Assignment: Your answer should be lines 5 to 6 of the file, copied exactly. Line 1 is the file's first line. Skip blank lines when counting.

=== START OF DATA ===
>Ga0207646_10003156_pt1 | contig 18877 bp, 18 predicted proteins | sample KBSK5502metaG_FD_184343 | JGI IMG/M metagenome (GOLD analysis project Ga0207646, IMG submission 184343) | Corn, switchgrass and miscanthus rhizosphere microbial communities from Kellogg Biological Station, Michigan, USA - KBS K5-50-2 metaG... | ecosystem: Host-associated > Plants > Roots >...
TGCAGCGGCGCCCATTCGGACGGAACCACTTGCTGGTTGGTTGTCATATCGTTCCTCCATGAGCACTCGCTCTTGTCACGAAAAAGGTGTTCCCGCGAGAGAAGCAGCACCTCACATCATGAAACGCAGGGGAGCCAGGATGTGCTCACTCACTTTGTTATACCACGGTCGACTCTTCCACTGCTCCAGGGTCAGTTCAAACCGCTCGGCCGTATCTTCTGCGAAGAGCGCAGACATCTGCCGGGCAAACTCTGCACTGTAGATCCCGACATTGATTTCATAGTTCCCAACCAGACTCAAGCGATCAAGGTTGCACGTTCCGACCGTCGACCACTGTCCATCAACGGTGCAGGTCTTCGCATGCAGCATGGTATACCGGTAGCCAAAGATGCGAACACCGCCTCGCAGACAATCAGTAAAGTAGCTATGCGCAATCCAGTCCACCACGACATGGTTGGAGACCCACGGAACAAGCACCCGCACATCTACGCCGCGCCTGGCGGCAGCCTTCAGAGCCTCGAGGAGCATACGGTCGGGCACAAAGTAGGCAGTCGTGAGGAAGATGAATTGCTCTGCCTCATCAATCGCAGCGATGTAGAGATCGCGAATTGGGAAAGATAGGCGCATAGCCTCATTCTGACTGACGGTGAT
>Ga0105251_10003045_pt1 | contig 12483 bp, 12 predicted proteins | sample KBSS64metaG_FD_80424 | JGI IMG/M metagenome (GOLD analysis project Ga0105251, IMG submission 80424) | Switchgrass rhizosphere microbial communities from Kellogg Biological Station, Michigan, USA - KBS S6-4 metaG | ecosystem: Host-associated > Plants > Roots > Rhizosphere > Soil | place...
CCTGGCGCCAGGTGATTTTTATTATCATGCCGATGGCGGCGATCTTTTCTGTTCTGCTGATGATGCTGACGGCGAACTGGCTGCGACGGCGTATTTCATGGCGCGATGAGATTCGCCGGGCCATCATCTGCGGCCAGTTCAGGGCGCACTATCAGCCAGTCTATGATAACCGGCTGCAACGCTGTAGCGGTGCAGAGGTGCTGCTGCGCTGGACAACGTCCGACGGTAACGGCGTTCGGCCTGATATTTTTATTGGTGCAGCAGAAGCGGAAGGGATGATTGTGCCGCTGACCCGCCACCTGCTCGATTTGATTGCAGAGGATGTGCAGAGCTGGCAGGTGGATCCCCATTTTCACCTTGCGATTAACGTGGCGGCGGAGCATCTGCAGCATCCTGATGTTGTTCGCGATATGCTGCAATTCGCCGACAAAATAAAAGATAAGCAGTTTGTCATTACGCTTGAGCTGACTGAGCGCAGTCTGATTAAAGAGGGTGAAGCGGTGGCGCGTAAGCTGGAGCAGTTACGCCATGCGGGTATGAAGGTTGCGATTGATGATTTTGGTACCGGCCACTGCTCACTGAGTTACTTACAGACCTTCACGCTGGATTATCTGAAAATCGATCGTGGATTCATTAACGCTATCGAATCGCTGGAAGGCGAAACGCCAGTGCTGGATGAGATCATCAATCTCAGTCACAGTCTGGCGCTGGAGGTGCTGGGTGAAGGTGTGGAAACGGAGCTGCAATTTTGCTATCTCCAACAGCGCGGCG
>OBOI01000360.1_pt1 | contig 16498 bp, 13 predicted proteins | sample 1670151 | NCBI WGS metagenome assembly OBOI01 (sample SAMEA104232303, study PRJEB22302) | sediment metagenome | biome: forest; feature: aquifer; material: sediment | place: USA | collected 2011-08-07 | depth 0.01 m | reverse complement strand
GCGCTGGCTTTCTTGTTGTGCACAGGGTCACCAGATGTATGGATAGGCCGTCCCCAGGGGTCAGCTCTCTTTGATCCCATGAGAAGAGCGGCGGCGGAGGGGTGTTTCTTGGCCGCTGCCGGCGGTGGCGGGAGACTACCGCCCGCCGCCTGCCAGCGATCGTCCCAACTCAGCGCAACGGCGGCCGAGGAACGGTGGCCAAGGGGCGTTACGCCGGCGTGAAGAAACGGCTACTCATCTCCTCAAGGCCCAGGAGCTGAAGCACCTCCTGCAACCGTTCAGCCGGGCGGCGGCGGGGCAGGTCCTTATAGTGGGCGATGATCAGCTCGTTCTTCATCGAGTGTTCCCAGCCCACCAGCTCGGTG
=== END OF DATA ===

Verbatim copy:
>OBOI01000360.1_pt1 | contig 16498 bp, 13 predicted proteins | sample 1670151 | NCBI WGS metagenome assembly OBOI01 (sample SAMEA104232303, study PRJEB22302) | sediment metagenome | biome: forest; feature: aquifer; material: sediment | place: USA | collected 2011-08-07 | depth 0.01 m | reverse complement strand
GCGCTGGCTTTCTTGTTGTGCACAGGGTCACCAGATGTATGGATAGGCCGTCCCCAGGGGTCAGCTCTCTTTGATCCCATGAGAAGAGCGGCGGCGGAGGGGTGTTTCTTGGCCGCTGCCGGCGGTGGCGGGAGACTACCGCCCGCCGCCTGCCAGCGATCGTCCCAACTCAGCGCAACGGCGGCCGAGGAACGGTGGCCAAGGGGCGTTACGCCGGCGTGAAGAAACGGCTACTCATCTCCTCAAGGCCCAGGAGCTGAAGCACCTCCTGCAACCGTTCAGCCGGGCGGCGGCGGGGCAGGTCCTTATAGTGGGCGATGATCAGCTCGTTCTTCATCGAGTGTTCCCAGCCCACCAGCTCGGTG